Flying solo: Why more women should travel alone
There’s something uniquely exhilarating about stepping foot off a plane into a foreign country when you’re completely solo. The world is well and truly at your oyster, and with no restraints or expectations from others, you’re free to explore this new land as you please. But travelling alone is like Marmite, particularly for women – you either love it, hate it, or have never tried it.
Those who find themselves in the latter category may fall into the trap of believing that travelling solo means days spent in absolute solitude and nights fearing for your safety – but that does not have to be the case. From female-only travel companies to hotels that reserve an entire floor for women, we explore how the travel industry has put ladies first.
An ever-growing trend
As women make up the largest percentage of solo travellers (at a rate of 84%), it’s clear to see that there is definitely high demand for women looking to venture out on their own.
“Solo female travellers are a very important and fast-growing market,” says Zina Bencheikh, Intrepid's managing director EMEA. “Attitudes have shifted. While solo travel was once considered something only for the very brave and adventurous, now it’s seen as a fantastic chance for empowerment and self-discovery. We’re seeing women opting for more adventurous trips, from hiking the Inca Trail to a safari in the Serengeti.”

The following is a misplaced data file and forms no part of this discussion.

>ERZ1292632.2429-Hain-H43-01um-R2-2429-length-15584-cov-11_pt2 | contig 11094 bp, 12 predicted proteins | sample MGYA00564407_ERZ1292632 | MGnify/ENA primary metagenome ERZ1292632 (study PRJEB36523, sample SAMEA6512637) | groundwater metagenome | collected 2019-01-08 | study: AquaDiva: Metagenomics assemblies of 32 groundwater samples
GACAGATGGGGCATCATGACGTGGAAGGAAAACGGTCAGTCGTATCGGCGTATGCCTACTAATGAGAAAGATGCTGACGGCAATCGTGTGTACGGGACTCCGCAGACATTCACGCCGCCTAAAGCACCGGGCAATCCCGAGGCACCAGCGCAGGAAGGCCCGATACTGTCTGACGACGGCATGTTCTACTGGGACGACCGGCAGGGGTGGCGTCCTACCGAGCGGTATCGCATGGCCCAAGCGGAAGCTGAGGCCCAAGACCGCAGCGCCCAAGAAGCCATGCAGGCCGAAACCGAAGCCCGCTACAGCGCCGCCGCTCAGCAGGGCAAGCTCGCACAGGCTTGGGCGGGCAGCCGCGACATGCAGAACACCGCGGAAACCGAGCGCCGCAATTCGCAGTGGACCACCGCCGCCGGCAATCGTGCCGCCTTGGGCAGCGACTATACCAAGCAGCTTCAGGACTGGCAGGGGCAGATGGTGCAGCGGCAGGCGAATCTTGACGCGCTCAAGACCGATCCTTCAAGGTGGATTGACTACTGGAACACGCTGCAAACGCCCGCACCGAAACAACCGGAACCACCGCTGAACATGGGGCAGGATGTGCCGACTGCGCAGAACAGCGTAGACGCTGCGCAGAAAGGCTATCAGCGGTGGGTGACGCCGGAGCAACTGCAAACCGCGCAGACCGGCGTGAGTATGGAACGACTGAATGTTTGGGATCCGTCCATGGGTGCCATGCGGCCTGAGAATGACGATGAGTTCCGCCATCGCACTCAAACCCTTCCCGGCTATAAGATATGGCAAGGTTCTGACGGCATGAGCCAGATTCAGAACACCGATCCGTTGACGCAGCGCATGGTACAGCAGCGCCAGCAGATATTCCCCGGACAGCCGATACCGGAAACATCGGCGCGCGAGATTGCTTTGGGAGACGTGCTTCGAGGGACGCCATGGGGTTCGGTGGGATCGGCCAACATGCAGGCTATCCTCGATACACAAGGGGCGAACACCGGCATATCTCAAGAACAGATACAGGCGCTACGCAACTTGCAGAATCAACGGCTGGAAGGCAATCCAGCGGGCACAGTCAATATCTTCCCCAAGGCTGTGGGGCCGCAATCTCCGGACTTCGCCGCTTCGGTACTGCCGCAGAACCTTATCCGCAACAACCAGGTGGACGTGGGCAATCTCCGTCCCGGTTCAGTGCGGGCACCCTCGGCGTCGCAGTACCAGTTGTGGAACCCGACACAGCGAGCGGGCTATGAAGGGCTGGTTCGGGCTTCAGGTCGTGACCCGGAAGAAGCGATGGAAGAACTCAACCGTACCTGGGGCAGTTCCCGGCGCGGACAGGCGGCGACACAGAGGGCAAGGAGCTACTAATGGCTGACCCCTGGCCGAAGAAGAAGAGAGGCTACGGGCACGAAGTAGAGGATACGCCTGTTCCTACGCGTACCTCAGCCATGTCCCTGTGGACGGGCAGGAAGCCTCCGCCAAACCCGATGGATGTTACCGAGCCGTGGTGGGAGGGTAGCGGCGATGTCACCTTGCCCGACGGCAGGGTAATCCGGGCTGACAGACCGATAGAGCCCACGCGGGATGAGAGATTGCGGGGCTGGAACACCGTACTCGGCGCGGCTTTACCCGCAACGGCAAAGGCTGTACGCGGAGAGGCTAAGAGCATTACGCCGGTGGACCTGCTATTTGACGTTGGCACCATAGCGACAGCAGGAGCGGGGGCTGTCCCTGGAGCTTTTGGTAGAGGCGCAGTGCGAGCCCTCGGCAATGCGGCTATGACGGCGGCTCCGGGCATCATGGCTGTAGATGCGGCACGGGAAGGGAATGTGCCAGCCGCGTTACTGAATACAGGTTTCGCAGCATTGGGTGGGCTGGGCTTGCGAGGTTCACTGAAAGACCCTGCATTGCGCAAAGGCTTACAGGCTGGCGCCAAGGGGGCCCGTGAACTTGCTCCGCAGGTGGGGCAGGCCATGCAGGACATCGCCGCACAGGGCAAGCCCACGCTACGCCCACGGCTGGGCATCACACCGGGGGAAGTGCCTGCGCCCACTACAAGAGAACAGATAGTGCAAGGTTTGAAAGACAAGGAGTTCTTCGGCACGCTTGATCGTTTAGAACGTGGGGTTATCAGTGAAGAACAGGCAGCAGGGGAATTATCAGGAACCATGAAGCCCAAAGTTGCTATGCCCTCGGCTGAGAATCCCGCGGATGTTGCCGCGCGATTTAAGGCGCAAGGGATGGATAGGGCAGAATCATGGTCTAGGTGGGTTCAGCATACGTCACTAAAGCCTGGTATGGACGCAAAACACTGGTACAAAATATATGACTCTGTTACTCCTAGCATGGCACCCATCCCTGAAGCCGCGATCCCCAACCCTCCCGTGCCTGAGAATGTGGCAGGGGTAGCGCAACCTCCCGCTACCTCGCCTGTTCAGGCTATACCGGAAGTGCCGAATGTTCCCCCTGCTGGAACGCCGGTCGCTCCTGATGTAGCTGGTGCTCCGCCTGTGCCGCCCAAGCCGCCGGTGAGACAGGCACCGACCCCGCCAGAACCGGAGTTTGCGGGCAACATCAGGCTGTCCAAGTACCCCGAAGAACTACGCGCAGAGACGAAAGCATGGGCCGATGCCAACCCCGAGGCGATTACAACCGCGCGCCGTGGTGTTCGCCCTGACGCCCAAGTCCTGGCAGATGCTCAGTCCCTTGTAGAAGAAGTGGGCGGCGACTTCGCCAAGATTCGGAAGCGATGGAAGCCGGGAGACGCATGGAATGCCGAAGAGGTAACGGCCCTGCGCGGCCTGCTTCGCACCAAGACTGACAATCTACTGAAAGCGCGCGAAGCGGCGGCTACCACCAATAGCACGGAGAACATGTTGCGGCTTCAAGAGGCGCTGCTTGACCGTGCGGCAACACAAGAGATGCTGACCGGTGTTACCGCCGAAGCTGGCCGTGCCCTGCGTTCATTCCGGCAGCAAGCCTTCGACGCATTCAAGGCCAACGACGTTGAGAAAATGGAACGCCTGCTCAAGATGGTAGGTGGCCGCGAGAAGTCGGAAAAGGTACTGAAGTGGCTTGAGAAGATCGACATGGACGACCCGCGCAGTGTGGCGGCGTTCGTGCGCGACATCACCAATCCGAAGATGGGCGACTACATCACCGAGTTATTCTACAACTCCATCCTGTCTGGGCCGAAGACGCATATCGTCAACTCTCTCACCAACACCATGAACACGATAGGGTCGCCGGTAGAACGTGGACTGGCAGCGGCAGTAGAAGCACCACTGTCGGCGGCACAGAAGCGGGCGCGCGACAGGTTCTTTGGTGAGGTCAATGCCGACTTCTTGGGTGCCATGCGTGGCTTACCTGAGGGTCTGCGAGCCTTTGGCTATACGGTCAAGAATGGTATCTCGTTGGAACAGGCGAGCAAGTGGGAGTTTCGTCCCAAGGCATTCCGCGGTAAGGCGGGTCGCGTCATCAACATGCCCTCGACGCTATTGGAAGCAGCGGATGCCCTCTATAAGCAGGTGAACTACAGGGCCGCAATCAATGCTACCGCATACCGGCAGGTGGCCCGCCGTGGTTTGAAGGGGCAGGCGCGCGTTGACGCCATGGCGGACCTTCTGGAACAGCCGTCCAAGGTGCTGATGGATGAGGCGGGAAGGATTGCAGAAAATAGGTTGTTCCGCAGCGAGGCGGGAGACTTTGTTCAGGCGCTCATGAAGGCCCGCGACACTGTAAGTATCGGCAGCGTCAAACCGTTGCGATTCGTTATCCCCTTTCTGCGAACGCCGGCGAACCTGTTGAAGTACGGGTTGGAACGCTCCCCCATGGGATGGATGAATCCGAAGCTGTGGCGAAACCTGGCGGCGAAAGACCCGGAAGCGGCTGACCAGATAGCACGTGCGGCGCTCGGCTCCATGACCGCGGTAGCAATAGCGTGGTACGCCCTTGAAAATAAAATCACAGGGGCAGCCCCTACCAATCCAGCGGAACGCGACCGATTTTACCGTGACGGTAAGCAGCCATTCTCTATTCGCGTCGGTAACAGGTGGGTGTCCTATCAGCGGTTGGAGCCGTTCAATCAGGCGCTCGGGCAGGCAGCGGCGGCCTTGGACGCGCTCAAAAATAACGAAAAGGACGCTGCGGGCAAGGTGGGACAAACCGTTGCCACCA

The average female traveller takes three or more trips annually and 72% of women in America are opting for solo travel, according to The Wandering RV. But this isn’t to say that there’s no room for improvement.
“I realised that the travel industry needed to do better for women when I was talked out of taking a solo trip to Cairo, Egypt – I was told it was unsafe and that I would be very lonely,” Priyanka Juneja, founder of Hera Travel said.
“This was the turning point that influenced me to launch Hera Travel, a digital platform that helps women confidently take solo trips by connecting them with other women, so they travel solo, not alone.”
Hera is one of the many travel companies that works to take the stress out of travelling – but Hera differs from its contemporaries, as it caters for women and only women. Hera works in a simple but effective way. Each woman that joins the trip will be booked into the same hotel – all of which are either female-owned or female-run – and they’re added to a private group. From here, women can either choose to explore the country on their own, or they can reach out to other members of the community.